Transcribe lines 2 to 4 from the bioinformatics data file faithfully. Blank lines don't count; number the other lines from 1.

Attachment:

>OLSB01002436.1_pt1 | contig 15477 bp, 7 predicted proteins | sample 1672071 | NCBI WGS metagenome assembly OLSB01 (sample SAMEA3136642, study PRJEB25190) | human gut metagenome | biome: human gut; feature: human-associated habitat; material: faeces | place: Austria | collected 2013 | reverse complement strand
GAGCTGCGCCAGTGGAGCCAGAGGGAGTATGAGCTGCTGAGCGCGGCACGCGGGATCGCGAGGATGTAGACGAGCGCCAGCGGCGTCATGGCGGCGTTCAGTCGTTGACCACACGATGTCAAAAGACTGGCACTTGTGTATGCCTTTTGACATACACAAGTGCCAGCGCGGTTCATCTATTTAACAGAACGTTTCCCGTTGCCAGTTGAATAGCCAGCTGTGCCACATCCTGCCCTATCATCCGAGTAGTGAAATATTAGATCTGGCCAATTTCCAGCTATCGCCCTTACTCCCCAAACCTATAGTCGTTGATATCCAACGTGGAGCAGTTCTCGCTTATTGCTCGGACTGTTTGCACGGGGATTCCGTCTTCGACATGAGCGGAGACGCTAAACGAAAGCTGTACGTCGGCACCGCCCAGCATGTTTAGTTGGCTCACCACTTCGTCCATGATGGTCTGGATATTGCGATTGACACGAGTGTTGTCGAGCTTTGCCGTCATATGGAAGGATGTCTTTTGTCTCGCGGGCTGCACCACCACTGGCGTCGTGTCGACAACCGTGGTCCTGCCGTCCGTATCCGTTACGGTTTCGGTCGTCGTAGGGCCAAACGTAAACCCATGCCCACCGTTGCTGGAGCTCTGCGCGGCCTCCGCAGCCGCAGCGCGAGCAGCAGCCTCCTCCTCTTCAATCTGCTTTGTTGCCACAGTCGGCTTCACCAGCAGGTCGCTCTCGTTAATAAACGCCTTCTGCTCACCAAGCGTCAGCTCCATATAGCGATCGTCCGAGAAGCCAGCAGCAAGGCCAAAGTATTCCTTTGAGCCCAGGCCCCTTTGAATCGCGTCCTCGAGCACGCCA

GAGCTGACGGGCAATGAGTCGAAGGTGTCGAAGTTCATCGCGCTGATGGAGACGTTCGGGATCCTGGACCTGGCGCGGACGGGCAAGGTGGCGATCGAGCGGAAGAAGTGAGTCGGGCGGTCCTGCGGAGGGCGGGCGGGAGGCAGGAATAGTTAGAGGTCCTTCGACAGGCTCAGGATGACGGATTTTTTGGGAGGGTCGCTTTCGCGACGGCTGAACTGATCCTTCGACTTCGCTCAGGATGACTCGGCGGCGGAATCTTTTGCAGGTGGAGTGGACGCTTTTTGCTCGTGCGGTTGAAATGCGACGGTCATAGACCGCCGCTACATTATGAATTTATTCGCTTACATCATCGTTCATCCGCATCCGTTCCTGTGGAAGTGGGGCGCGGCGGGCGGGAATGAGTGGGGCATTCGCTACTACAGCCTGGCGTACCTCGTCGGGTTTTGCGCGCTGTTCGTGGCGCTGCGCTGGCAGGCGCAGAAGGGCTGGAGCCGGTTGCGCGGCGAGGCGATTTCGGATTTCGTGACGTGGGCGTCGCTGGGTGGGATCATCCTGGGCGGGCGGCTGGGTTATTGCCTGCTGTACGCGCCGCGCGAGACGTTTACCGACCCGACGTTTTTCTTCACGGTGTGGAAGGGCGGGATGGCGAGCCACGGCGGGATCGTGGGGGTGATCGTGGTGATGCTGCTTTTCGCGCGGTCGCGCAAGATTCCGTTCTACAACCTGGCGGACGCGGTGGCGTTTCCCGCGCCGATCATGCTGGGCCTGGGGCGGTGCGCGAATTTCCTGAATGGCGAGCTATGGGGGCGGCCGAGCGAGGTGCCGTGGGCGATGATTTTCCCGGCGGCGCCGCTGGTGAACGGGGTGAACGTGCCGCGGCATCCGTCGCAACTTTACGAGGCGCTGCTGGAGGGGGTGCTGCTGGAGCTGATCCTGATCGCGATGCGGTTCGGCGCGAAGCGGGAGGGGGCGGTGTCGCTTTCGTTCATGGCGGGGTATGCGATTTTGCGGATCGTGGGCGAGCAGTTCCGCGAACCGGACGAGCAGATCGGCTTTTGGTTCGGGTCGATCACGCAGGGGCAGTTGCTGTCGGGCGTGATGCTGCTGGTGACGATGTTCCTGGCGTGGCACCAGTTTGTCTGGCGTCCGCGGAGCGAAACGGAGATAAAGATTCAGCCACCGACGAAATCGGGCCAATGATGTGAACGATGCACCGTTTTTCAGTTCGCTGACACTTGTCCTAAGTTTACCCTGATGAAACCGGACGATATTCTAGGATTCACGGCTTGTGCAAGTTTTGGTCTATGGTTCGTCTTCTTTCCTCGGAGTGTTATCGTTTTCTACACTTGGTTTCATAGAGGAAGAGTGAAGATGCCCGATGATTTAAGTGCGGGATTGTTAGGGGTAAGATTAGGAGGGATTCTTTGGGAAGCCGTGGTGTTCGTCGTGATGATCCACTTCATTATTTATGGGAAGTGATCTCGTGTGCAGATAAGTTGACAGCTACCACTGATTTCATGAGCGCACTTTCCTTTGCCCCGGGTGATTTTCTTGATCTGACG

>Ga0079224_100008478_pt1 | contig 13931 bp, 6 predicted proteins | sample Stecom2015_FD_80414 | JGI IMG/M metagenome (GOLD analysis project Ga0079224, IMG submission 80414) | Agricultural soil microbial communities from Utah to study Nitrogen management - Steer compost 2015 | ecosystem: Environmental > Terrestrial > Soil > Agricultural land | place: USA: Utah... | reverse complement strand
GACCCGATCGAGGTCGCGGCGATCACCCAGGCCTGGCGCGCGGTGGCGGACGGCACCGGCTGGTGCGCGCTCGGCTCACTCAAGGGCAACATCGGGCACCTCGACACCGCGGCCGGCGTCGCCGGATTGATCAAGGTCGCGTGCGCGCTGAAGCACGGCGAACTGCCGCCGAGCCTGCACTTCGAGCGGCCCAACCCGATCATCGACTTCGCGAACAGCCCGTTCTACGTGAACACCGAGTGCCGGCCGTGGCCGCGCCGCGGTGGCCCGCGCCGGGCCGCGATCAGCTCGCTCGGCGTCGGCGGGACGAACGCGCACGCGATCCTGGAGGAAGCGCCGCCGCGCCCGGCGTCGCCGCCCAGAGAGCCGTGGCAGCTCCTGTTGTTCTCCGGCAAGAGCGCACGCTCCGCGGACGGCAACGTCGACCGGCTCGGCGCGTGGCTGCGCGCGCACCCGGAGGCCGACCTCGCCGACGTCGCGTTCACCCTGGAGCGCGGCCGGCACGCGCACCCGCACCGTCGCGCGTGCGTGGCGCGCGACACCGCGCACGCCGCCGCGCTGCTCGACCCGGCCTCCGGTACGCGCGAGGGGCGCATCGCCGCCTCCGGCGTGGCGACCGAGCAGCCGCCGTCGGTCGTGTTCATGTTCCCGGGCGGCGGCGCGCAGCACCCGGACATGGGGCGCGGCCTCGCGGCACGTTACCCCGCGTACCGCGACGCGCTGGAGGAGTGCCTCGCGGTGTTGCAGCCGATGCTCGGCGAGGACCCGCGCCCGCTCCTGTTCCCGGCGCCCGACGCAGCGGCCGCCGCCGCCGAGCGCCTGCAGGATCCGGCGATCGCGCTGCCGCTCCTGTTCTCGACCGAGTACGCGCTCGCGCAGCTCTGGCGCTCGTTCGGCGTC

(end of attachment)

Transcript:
GAGCTGCGCCAGTGGAGCCAGAGGGAGTATGAGCTGCTGAGCGCGGCACGCGGGATCGCGAGGATGTAGACGAGCGCCAGCGGCGTCATGGCGGCGTTCAGTCGTTGACCACACGATGTCAAAAGACTGGCACTTGTGTATGCCTTTTGACATACACAAGTGCCAGCGCGGTTCATCTATTTAACAGAACGTTTCCCGTTGCCAGTTGAATAGCCAGCTGTGCCACATCCTGCCCTATCATCCGAGTAGTGAAATATTAGATCTGGCCAATTTCCAGCTATCGCCCTTACTCCCCAAACCTATAGTCGTTGATATCCAACGTGGAGCAGTTCTCGCTTATTGCTCGGACTGTTTGCACGGGGATTCCGTCTTCGACATGAGCGGAGACGCTAAACGAAAGCTGTACGTCGGCACCGCCCAGCATGTTTAGTTGGCTCACCACTTCGTCCATGATGGTCTGGATATTGCGATTGACACGAGTGTTGTCGAGCTTTGCCGTCATATGGAAGGATGTCTTTTGTCTCGCGGGCTGCACCACCACTGGCGTCGTGTCGACAACCGTGGTCCTGCCGTCCGTATCCGTTACGGTTTCGGTCGTCGTAGGGCCAAACGTAAACCCATGCCCACCGTTGCTGGAGCTCTGCGCGGCCTCCGCAGCCGCAGCGCGAGCAGCAGCCTCCTCCTCTTCAATCTGCTTTGTTGCCACAGTCGGCTTCACCAGCAGGTCGCTCTCGTTAATAAACGCCTTCTGCTCACCAAGCGTCAGCTCCATATAGCGATCGTCCGAGAAGCCAGCAGCAAGGCCAAAGTATTCCTTTGAGCCCAGGCCCCTTTGAATCGCGTCCTCGAGCACGCCA

GAGCTGACGGGCAATGAGTCGAAGGTGTCGAAGTTCATCGCGCTGATGGAGACGTTCGGGATCCTGGACCTGGCGCGGACGGGCAAGGTGGCGATCGAGCGGAAGAAGTGAGTCGGGCGGTCCTGCGGAGGGCGGGCGGGAGGCAGGAATAGTTAGAGGTCCTTCGACAGGCTCAGGATGACGGATTTTTTGGGAGGGTCGCTTTCGCGACGGCTGAACTGATCCTTCGACTTCGCTCAGGATGACTCGGCGGCGGAATCTTTTGCAGGTGGAGTGGACGCTTTTTGCTCGTGCGGTTGAAATGCGACGGTCATAGACCGCCGCTACATTATGAATTTATTCGCTTACATCATCGTTCATCCGCATCCGTTCCTGTGGAAGTGGGGCGCGGCGGGCGGGAATGAGTGGGGCATTCGCTACTACAGCCTGGCGTACCTCGTCGGGTTTTGCGCGCTGTTCGTGGCGCTGCGCTGGCAGGCGCAGAAGGGCTGGAGCCGGTTGCGCGGCGAGGCGATTTCGGATTTCGTGACGTGGGCGTCGCTGGGTGGGATCATCCTGGGCGGGCGGCTGGGTTATTGCCTGCTGTACGCGCCGCGCGAGACGTTTACCGACCCGACGTTTTTCTTCACGGTGTGGAAGGGCGGGATGGCGAGCCACGGCGGGATCGTGGGGGTGATCGTGGTGATGCTGCTTTTCGCGCGGTCGCGCAAGATTCCGTTCTACAACCTGGCGGACGCGGTGGCGTTTCCCGCGCCGATCATGCTGGGCCTGGGGCGGTGCGCGAATTTCCTGAATGGCGAGCTATGGGGGCGGCCGAGCGAGGTGCCGTGGGCGATGATTTTCCCGGCGGCGCCGCTGGTGAACGGGGTGAACGTGCCGCGGCATCCGTCGCAACTTTACGAGGCGCTGCTGGAGGGGGTGCTGCTGGAGCTGATCCTGATCGCGATGCGGTTCGGCGCGAAGCGGGAGGGGGCGGTGTCGCTTTCGTTCATGGCGGGGTATGCGATTTTGCGGATCGTGGGCGAGCAGTTCCGCGAACCGGACGAGCAGATCGGCTTTTGGTTCGGGTCGATCACGCAGGGGCAGTTGCTGTCGGGCGTGATGCTGCTGGTGACGATGTTCCTGGCGTGGCACCAGTTTGTCTGGCGTCCGCGGAGCGAAACGGAGATAAAGATTCAGCCACCGACGAAATCGGGCCAATGATGTGAACGATGCACCGTTTTTCAGTTCGCTGACACTTGTCCTAAGTTTACCCTGATGAAACCGGACGATATTCTAGGATTCACGGCTTGTGCAAGTTTTGGTCTATGGTTCGTCTTCTTTCCTCGGAGTGTTATCGTTTTCTACACTTGGTTTCATAGAGGAAGAGTGAAGATGCCCGATGATTTAAGTGCGGGATTGTTAGGGGTAAGATTAGGAGGGATTCTTTGGGAAGCCGTGGTGTTCGTCGTGATGATCCACTTCATTATTTATGGGAAGTGATCTCGTGTGCAGATAAGTTGACAGCTACCACTGATTTCATGAGCGCACTTTCCTTTGCCCCGGGTGATTTTCTTGATCTGACG

>Ga0079224_100008478_pt1 | contig 13931 bp, 6 predicted proteins | sample Stecom2015_FD_80414 | JGI IMG/M metagenome (GOLD analysis project Ga0079224, IMG submission 80414) | Agricultural soil microbial communities from Utah to study Nitrogen management - Steer compost 2015 | ecosystem: Environmental > Terrestrial > Soil > Agricultural land | place: USA: Utah... | reverse complement strand